WHAT YOU MIGHT HAVE MISSED
Down with the Kids. A video, believed to be from summer 2019 was doing the rounds this week. It might be an oldie, but it is definitely worth a watch. In the clip, Chancellor, Rishi Sunak, is chatting to two sixth form pupils when he tells them he has a ‘coke’ addiction. He then spends an inordinate amount of time desperately trying to clarify that he was referring to Coca Cola™. Digging further, he starts talking about “special coke” from Mexico – sensing that reference hasn’t helped the situation, he starts talking about cane sugar versus high fructose corn syrup. Painful, but worth a view.
One to Watch
Andrew Mitchell MP
This week, a group of Tory rebels warned the Government that they will lose a vote in the Commons over their plans to cut foreign aid. One of these MPs was Andrew Mitchell, who has long been a champion for foreign aid and is likely to remain particularly vocal on the issue.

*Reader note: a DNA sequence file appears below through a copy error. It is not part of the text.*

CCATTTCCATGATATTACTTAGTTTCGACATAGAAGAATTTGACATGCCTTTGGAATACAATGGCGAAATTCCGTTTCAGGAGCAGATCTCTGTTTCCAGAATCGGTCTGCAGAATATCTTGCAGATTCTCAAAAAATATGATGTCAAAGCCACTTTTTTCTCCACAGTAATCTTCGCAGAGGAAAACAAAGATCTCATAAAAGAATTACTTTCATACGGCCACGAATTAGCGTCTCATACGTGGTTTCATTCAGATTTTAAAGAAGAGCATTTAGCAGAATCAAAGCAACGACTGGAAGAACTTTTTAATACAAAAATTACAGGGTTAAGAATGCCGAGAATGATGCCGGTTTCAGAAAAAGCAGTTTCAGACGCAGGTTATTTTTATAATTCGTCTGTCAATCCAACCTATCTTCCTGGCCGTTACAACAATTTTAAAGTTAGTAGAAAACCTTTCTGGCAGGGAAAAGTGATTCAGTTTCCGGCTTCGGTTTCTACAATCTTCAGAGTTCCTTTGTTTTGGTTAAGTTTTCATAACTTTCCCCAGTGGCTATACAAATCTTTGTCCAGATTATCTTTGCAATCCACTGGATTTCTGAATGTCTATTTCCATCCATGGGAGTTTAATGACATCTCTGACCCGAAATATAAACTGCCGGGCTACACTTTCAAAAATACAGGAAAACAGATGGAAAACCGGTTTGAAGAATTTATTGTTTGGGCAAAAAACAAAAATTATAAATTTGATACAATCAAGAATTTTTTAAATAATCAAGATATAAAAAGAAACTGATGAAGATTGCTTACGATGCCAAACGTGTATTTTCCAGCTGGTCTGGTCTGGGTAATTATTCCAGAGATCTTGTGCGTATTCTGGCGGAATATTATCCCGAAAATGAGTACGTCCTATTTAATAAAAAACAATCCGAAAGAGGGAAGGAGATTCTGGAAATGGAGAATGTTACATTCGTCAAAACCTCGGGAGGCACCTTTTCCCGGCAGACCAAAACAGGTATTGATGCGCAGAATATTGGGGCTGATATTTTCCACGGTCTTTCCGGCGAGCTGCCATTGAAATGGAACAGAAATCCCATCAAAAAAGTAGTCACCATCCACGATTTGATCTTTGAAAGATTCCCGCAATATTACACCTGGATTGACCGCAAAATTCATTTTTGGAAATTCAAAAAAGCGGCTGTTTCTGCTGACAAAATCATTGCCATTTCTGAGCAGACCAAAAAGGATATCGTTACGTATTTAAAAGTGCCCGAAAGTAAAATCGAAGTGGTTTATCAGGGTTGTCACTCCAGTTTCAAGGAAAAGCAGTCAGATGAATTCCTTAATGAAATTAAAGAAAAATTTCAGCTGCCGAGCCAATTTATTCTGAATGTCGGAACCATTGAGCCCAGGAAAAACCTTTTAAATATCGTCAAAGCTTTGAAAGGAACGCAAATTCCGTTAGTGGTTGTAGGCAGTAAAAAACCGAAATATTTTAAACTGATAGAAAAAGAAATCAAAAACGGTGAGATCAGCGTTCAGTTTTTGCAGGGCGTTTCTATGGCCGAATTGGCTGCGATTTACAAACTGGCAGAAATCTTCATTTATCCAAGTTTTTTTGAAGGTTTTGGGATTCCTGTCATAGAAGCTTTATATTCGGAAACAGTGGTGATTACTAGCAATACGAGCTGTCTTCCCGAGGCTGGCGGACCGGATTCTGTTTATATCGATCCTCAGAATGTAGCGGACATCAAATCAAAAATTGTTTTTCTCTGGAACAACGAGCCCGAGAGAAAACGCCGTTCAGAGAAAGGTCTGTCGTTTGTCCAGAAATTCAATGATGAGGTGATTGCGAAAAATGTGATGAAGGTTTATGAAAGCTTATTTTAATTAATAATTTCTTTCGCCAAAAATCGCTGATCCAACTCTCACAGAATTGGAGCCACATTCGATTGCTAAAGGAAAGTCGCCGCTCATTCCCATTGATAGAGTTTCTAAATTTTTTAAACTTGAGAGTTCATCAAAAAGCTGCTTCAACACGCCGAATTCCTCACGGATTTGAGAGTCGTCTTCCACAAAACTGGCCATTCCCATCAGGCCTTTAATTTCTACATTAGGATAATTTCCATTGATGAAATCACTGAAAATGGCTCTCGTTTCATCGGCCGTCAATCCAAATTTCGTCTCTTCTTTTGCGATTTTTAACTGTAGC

Mitchell initially entered Parliament in 1987, where he represented Gedling until 1997. Since 2001, he has been the MP for Sutton Coldfield. Although he was moved to the backbenches in 2012, following an unfortunate incident with a bicycle and a policeman (the “plebgate” scandal), Mitchell shows no sign of leaving public life. Foreign aid has always been an issue important to Mitchell. Both in Opposition and in Government, as International Development Secretary, Mitchell asserted the importance of British aid contributions to the developing world as well as the need for transparency and value for money. Though his time in Cabinet wasn’t without controversy, he faced heavy criticism when, for his final act as International Development Secretary, he broke ranks with international sanctions and unfroze £16mn of aid to Rwanda. Although he stood by his decision, the next tranche of aid was cancelled by his successor, Justine Greening.